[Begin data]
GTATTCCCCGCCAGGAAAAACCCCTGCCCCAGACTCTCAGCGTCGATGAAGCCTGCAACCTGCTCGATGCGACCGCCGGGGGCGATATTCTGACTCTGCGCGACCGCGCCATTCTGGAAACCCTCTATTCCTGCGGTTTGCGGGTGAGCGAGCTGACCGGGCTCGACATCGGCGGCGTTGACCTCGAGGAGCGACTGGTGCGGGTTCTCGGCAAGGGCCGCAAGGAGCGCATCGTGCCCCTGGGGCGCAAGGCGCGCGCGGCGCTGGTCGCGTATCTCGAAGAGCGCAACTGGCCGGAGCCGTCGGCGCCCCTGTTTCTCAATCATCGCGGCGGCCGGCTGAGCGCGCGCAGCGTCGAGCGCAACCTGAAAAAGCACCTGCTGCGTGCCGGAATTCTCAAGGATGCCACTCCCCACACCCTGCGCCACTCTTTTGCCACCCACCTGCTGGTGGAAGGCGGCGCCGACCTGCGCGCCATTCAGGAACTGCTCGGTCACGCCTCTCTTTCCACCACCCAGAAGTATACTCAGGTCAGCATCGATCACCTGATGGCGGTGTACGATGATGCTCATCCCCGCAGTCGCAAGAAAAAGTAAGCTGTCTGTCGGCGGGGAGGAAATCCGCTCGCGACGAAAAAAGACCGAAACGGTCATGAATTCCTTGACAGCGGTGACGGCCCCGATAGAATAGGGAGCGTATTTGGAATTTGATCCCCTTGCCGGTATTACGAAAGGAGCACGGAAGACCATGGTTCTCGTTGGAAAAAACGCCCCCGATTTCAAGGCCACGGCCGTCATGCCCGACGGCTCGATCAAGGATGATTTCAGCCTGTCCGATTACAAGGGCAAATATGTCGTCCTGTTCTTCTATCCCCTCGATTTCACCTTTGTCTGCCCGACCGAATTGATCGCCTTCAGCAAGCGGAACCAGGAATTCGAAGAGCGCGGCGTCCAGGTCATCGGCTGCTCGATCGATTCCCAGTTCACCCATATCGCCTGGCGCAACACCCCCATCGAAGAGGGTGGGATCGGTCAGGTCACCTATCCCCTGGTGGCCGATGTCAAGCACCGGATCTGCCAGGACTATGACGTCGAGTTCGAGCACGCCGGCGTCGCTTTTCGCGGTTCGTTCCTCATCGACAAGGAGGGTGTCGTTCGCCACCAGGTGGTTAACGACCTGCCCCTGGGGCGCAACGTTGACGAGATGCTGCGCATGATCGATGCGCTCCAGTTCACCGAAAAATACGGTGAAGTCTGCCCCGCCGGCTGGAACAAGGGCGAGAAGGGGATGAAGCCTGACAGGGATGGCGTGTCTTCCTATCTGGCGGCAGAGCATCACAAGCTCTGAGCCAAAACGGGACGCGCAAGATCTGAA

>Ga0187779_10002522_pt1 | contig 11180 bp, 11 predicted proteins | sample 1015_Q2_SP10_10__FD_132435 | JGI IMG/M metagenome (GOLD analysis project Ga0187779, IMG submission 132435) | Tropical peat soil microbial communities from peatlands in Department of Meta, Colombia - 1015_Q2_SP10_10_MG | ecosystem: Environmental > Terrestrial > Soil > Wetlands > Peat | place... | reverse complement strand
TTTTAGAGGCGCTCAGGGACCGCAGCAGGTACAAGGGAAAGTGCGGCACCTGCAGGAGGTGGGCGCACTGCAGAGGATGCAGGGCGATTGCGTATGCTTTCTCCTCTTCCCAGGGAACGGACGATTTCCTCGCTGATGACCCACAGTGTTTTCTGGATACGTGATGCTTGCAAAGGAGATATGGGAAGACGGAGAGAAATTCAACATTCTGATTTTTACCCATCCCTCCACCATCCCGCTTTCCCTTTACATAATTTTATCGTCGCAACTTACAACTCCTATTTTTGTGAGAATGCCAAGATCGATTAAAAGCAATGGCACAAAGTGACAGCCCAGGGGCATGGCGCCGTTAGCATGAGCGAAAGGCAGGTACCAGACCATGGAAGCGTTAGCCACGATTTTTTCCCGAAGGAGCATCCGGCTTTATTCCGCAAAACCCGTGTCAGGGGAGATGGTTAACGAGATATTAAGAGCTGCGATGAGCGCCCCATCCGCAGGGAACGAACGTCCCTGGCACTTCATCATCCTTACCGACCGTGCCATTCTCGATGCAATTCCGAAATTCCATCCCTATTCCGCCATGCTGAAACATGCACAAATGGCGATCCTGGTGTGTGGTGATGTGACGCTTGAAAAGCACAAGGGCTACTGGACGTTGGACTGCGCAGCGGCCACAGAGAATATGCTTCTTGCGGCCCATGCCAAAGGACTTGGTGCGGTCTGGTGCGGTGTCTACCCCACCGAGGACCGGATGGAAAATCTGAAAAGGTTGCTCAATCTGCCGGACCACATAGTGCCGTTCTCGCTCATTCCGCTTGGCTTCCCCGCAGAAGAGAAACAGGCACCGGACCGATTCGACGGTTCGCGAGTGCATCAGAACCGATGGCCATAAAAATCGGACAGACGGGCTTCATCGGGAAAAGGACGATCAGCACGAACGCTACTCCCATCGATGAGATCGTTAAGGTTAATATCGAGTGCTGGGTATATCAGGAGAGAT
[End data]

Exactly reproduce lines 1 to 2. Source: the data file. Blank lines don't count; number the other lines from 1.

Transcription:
GTATTCCCCGCCAGGAAAAACCCCTGCCCCAGACTCTCAGCGTCGATGAAGCCTGCAACCTGCTCGATGCGACCGCCGGGGGCGATATTCTGACTCTGCGCGACCGCGCCATTCTGGAAACCCTCTATTCCTGCGGTTTGCGGGTGAGCGAGCTGACCGGGCTCGACATCGGCGGCGTTGACCTCGAGGAGCGACTGGTGCGGGTTCTCGGCAAGGGCCGCAAGGAGCGCATCGTGCCCCTGGGGCGCAAGGCGCGCGCGGCGCTGGTCGCGTATCTCGAAGAGCGCAACTGGCCGGAGCCGTCGGCGCCCCTGTTTCTCAATCATCGCGGCGGCCGGCTGAGCGCGCGCAGCGTCGAGCGCAACCTGAAAAAGCACCTGCTGCGTGCCGGAATTCTCAAGGATGCCACTCCCCACACCCTGCGCCACTCTTTTGCCACCCACCTGCTGGTGGAAGGCGGCGCCGACCTGCGCGCCATTCAGGAACTGCTCGGTCACGCCTCTCTTTCCACCACCCAGAAGTATACTCAGGTCAGCATCGATCACCTGATGGCGGTGTACGATGATGCTCATCCCCGCAGTCGCAAGAAAAAGTAAGCTGTCTGTCGGCGGGGAGGAAATCCGCTCGCGACGAAAAAAGACCGAAACGGTCATGAATTCCTTGACAGCGGTGACGGCCCCGATAGAATAGGGAGCGTATTTGGAATTTGATCCCCTTGCCGGTATTACGAAAGGAGCACGGAAGACCATGGTTCTCGTTGGAAAAAACGCCCCCGATTTCAAGGCCACGGCCGTCATGCCCGACGGCTCGATCAAGGATGATTTCAGCCTGTCCGATTACAAGGGCAAATATGTCGTCCTGTTCTTCTATCCCCTCGATTTCACCTTTGTCTGCCCGACCGAATTGATCGCCTTCAGCAAGCGGAACCAGGAATTCGAAGAGCGCGGCGTCCAGGTCATCGGCTGCTCGATCGATTCCCAGTTCACCCATATCGCCTGGCGCAACACCCCCATCGAAGAGGGTGGGATCGGTCAGGTCACCTATCCCCTGGTGGCCGATGTCAAGCACCGGATCTGCCAGGACTATGACGTCGAGTTCGAGCACGCCGGCGTCGCTTTTCGCGGTTCGTTCCTCATCGACAAGGAGGGTGTCGTTCGCCACCAGGTGGTTAACGACCTGCCCCTGGGGCGCAACGTTGACGAGATGCTGCGCATGATCGATGCGCTCCAGTTCACCGAAAAATACGGTGAAGTCTGCCCCGCCGGCTGGAACAAGGGCGAGAAGGGGATGAAGCCTGACAGGGATGGCGTGTCTTCCTATCTGGCGGCAGAGCATCACAAGCTCTGAGCCAAAACGGGACGCGCAAGATCTGAA

>Ga0187779_10002522_pt1 | contig 11180 bp, 11 predicted proteins | sample 1015_Q2_SP10_10__FD_132435 | JGI IMG/M metagenome (GOLD analysis project Ga0187779, IMG submission 132435) | Tropical peat soil microbial communities from peatlands in Department of Meta, Colombia - 1015_Q2_SP10_10_MG | ecosystem: Environmental > Terrestrial > Soil > Wetlands > Peat | place... | reverse complement strand